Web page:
Nine years ago, I wanted to change my body. Really change it. So much so that I lugged my kids into a gym daycare so I could take a fitness class.
I'd been avoiding the gym for years. I mean years.
After my second pregnancy and subsequent weight gain, I felt shame going to the gym. I thought everyone would expect me to show up as the thin college girl who used to go that gym before she had kids.
I heard conversations in my head, "Oh, poor thing. Having kids did a number on her."
"Who is that? Kellie? I hardly recognized her with all the extra weight."
Okay, so no one was having these conversations about me other than me ... with me.
But it pained me knowing I wasn't her. You know, the carefree college kid who could slurp down milkshakes, eat half a pizza, and burn it all off in the gym for two hours before dancing all night with her friends.
Where did she go?
Whatever it took to get her back, I was determined to do it.
I strapped on my new running shoes and sat white-knuckled in the parking lot of the YMCA for what seemed like eternity. It was happening.
I pictured my entry into the Body Pump class much like you see in those coming of age movies where the new kid struts down the high school halls for the first time and everyone stares. The new kid who is being judged. Who is being snickered about and bullied.
Apparently that wasn't a thing that happened in fitness classes at the YMCA. I finally shimmied my way to the back of the class where kind people helped me get situated and find all the right equipment.
This was the beginning of my fitness journey. The one that brought me into my happiest mind and fittest body.
But it wasn't a journey from point A (fat, unhappy mom struggling to keep my head above water) to point B (me today).
It was more like a journey from point A to L.
I figure right now I'm somewhere in the middle of this alphabet of fitness and happiness. I've got other places to visit. Other things to discover. But I'm in a good spot along this spectrum.
In the middle of all this there was a lot of judging. On my part.
I remember when I started getting leaner and building muscle, I would flip through my collection of Oxygen Magazines (yeah, I collected them) creating a sort of Frankenstenian version of 'my perfect body'.
I wanted her shoulders and her arms. Her legs and her abs. I never got so far as cutting them out like paper dolls. But if no one was watching I probably would have.
Then I got into bodybuilding and the abs popped. The muscles showed up.
I sort of resembled something close to a cover model if you squinted hard.
Yet, I found other things to pick apart. My calves are too small. Oh my mac and cheese! Will these puny arms ever grow?
Then it was something else. And something else after that.
I went through periods of stress where I gained fat. I went through periods of stress where I got insanely lean.
I was all over the place (in the span of 7 or 8 years), and in this time it was always SOMETHING. Something not right about my body.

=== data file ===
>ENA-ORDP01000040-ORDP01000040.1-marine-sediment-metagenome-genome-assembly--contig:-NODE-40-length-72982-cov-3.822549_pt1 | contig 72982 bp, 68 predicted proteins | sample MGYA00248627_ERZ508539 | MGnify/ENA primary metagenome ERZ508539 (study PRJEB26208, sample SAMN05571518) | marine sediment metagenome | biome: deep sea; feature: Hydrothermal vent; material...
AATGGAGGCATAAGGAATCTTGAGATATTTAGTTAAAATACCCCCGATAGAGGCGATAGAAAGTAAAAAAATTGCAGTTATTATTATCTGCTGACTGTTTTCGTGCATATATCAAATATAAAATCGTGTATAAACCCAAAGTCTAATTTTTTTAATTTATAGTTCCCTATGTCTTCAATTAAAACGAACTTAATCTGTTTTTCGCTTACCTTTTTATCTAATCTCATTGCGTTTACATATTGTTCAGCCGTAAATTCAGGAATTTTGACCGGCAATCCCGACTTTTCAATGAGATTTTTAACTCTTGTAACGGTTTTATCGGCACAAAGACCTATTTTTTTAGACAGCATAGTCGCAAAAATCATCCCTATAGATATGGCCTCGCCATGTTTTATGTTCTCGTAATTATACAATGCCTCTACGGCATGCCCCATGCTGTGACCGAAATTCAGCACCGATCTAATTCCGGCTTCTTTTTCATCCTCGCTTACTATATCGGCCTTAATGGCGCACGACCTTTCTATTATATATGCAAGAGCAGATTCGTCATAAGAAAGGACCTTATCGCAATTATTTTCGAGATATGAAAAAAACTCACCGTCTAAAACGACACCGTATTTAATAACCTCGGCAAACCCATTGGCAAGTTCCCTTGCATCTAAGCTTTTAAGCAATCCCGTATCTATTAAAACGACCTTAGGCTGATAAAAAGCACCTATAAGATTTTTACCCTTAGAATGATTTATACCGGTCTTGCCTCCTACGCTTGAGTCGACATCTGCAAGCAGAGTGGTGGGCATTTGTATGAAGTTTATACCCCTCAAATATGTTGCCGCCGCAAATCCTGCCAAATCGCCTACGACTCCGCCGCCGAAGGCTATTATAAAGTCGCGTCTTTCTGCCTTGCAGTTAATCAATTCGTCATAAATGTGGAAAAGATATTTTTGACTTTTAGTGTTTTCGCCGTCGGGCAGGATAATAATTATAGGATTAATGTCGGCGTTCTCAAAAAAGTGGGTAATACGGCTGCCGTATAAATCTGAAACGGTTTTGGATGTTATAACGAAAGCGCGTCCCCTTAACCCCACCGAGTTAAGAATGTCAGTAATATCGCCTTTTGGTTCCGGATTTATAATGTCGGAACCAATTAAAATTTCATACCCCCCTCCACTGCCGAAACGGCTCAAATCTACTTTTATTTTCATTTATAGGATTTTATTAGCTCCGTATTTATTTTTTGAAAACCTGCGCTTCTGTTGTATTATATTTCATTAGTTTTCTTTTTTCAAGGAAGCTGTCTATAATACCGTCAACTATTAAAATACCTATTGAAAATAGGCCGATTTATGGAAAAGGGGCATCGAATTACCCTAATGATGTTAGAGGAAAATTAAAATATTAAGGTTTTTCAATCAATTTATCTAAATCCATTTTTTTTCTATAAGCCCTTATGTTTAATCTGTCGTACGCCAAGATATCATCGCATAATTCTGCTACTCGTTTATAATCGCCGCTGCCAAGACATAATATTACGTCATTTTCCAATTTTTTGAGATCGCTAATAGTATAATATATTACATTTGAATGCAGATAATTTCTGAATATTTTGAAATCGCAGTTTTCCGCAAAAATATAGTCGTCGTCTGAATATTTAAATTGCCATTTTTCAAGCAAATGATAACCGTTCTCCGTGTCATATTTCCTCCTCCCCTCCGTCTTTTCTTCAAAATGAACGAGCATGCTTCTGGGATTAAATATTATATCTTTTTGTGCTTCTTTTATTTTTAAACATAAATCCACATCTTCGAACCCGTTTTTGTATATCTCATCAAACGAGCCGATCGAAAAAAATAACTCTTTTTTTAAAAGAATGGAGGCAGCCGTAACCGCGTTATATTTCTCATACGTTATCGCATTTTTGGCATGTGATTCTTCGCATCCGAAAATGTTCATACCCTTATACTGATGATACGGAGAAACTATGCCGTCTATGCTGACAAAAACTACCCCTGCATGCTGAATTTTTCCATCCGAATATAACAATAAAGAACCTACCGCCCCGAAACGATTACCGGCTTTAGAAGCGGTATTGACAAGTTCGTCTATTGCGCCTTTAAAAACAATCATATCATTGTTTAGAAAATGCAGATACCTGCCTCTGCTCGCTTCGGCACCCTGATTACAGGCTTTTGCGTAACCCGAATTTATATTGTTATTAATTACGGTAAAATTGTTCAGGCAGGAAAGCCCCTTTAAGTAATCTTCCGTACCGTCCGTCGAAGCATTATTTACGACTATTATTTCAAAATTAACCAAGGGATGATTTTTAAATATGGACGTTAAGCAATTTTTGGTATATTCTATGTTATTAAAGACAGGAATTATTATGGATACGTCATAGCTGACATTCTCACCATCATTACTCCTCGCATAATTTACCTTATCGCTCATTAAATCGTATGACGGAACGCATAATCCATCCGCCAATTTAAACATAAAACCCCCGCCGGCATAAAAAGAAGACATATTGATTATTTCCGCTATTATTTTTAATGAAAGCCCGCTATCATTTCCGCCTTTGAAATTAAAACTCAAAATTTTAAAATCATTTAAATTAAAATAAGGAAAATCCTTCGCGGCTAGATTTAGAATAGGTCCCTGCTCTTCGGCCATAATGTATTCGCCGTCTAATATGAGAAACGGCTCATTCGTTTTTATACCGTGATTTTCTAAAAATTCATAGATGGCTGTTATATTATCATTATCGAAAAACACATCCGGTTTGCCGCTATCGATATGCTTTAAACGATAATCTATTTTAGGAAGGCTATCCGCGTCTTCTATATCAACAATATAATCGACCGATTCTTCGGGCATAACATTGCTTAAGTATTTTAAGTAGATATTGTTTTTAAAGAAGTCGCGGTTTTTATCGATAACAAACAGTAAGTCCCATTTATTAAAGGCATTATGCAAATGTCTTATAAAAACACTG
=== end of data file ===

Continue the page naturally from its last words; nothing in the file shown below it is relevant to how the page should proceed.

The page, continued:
Something to improve, pinch, and turn up my nose at.
Then I said, "What the HELL am I thinking?"
Seriously. It was my thoughts about my body. It wasn't my body at all. I focused so much on what my body wasn't, I was completely ignoring what it WAS.
My body brought two beautiful souls into this world who are stewards of our community and lights in my life.
My body was strong and capable. It go me through hard days, performed amazing feats of strength, and kept me healthy so I could run my business. Be a good parent. Go on hikes with my dog.
My body got me out of bed every single day. It carried groceries in a single trip. It moved through this earth, having amazing experiences.
The more I saw my body doing amazing things, the less I saw what I used to not love. What I wanted to change.
The less I worried if I was lean enough, fit enough, strong enough, good enough, worthy enough of being anywhere at any time.
Now my body truly belongs to me. Which means it belongs everywhere.
Your body is so much. It is your life. It will be with you from birth until death. How much time are you going to spend not loving it? How much time are you going to spend putting it down, making it feel worthless, and not appreciating the beauty of it?
Let's say you live to be 95. You probably developed a good awareness of your body in elementary school. In middle school your body started changing and doing weird things, which made you hyper aware of it.
And how old are you now? How long have you been living in this state of constant body awareness? And I don't mean relative to space or movement. But the constant comparison, judgment, and self-deprecating talk about your body.
It's been nearly a lifetime, hasn't it?
How do you plan to spend the rest of your lifetime? Because the body you have now is the one you keep. It stays with you regardless. If you don't change the conversation about your body, then when?
Will it ever change? Or will you miss out on a lifetime of beauty and wonder simply because you decided your body wasn't good enough for you to love.
For me, I spent far too long wanting my body to be different. I refuse to spend another moment not loving it for what it is.
(photo courtesy of Pixabay)
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